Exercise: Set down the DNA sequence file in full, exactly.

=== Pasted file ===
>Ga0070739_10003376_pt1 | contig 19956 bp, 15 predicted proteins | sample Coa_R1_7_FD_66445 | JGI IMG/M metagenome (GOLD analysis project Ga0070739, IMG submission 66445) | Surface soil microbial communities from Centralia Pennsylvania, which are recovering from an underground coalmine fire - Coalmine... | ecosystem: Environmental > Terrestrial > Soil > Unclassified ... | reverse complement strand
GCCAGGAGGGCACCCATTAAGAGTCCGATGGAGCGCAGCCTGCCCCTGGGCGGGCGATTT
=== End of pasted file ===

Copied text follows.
>Ga0070739_10003376_pt1 | contig 19956 bp, 15 predicted proteins | sample Coa_R1_7_FD_66445 | JGI IMG/M metagenome (GOLD analysis project Ga0070739, IMG submission 66445) | Surface soil microbial communities from Centralia Pennsylvania, which are recovering from an underground coalmine fire - Coalmine... | ecosystem: Environmental > Terrestrial > Soil > Unclassified ... | reverse complement strand
GCCAGGAGGGCACCCATTAAGAGTCCGATGGAGCGCAGCCTGCCCCTGGGCGGGCGATTT